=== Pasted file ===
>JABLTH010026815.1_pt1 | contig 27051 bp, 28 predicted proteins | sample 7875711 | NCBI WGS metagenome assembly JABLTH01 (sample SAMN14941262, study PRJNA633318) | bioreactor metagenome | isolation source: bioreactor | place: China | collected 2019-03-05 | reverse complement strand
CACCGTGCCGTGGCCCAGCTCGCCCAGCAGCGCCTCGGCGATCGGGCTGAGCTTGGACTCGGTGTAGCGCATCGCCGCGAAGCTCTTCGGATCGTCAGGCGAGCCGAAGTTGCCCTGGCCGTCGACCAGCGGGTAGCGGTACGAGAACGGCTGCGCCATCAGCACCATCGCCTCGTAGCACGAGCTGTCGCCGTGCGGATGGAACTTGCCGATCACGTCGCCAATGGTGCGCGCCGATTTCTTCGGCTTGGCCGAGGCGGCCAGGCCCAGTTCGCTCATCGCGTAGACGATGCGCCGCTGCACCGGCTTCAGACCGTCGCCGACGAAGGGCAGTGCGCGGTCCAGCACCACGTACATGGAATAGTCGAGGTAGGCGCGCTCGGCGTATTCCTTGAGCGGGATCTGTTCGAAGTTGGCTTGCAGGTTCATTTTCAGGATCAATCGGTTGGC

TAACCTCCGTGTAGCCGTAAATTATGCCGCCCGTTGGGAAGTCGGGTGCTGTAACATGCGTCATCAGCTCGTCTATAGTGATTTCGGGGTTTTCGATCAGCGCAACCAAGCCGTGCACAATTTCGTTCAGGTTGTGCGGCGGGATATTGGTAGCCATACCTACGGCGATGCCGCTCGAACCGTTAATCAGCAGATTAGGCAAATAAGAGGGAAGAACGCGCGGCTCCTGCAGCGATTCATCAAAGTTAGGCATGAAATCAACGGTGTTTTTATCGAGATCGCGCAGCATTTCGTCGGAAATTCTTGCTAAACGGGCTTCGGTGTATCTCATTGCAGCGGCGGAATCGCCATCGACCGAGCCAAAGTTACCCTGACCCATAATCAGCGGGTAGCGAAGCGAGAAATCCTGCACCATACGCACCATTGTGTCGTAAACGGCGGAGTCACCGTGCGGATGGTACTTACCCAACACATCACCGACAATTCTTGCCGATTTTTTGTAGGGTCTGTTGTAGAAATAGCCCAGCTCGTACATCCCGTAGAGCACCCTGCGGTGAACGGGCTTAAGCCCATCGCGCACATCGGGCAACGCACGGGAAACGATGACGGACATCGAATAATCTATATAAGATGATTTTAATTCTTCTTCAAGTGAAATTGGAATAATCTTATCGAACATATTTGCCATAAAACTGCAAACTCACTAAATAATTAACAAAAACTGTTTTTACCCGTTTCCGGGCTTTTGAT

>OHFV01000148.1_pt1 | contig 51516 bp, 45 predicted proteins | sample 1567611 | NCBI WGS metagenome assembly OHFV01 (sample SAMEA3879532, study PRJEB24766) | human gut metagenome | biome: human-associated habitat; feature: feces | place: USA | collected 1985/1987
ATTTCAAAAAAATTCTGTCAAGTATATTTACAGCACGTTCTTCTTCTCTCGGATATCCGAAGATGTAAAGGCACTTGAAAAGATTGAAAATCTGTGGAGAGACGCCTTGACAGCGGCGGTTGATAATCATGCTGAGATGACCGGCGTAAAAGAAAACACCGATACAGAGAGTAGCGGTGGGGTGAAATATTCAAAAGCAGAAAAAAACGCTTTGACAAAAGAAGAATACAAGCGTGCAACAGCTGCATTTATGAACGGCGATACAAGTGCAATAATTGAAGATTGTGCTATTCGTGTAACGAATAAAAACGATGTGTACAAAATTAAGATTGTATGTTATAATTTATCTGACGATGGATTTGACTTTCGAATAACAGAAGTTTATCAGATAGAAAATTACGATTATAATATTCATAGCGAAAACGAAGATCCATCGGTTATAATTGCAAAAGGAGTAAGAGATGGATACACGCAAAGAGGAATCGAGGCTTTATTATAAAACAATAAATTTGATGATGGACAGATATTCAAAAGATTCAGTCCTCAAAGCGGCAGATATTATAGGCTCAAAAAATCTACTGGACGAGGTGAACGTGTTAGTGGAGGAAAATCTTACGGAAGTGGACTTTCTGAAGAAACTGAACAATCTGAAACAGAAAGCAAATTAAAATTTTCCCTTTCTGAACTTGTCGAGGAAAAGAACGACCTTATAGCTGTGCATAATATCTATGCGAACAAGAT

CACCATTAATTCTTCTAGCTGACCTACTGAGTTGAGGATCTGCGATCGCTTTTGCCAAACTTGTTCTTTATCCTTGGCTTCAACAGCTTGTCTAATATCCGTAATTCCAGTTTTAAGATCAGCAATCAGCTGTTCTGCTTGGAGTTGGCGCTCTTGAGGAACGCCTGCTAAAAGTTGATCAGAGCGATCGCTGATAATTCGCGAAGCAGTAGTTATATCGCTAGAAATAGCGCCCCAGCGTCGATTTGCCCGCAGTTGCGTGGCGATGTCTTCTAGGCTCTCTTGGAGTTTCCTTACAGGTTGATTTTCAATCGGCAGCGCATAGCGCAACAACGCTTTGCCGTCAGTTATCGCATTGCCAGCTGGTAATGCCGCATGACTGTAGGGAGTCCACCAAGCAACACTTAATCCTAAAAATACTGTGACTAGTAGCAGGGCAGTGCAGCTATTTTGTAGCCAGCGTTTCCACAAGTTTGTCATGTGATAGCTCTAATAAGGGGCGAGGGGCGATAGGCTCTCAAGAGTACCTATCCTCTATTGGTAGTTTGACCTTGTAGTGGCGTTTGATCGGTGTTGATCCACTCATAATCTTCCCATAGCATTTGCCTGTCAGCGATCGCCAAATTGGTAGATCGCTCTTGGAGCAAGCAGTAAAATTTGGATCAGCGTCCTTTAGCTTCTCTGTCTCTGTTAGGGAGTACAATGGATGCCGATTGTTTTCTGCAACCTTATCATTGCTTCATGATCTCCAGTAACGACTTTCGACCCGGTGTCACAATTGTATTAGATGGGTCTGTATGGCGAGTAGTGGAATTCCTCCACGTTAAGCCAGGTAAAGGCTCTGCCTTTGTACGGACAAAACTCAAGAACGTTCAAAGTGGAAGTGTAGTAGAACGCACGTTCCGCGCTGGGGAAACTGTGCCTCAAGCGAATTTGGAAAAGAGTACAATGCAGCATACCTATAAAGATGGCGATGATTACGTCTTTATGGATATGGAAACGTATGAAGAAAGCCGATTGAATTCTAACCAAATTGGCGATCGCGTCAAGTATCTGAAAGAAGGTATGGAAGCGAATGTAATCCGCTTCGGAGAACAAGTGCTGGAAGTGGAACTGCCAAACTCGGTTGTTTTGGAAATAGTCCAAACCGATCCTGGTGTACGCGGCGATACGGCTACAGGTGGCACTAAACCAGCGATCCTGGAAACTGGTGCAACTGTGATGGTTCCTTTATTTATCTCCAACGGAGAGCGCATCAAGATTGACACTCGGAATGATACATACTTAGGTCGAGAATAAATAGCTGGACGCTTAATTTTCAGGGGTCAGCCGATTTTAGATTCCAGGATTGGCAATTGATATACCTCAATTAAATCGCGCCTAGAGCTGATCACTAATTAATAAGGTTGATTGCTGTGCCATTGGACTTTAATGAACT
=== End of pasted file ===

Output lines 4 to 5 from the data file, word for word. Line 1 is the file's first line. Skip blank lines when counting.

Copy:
>OHFV01000148.1_pt1 | contig 51516 bp, 45 predicted proteins | sample 1567611 | NCBI WGS metagenome assembly OHFV01 (sample SAMEA3879532, study PRJEB24766) | human gut metagenome | biome: human-associated habitat; feature: feces | place: USA | collected 1985/1987
ATTTCAAAAAAATTCTGTCAAGTATATTTACAGCACGTTCTTCTTCTCTCGGATATCCGAAGATGTAAAGGCACTTGAAAAGATTGAAAATCTGTGGAGAGACGCCTTGACAGCGGCGGTTGATAATCATGCTGAGATGACCGGCGTAAAAGAAAACACCGATACAGAGAGTAGCGGTGGGGTGAAATATTCAAAAGCAGAAAAAAACGCTTTGACAAAAGAAGAATACAAGCGTGCAACAGCTGCATTTATGAACGGCGATACAAGTGCAATAATTGAAGATTGTGCTATTCGTGTAACGAATAAAAACGATGTGTACAAAATTAAGATTGTATGTTATAATTTATCTGACGATGGATTTGACTTTCGAATAACAGAAGTTTATCAGATAGAAAATTACGATTATAATATTCATAGCGAAAACGAAGATCCATCGGTTATAATTGCAAAAGGAGTAAGAGATGGATACACGCAAAGAGGAATCGAGGCTTTATTATAAAACAATAAATTTGATGATGGACAGATATTCAAAAGATTCAGTCCTCAAAGCGGCAGATATTATAGGCTCAAAAAATCTACTGGACGAGGTGAACGTGTTAGTGGAGGAAAATCTTACGGAAGTGGACTTTCTGAAGAAACTGAACAATCTGAAACAGAAAGCAAATTAAAATTTTCCCTTTCTGAACTTGTCGAGGAAAAGAACGACCTTATAGCTGTGCATAATATCTATGCGAACAAGAT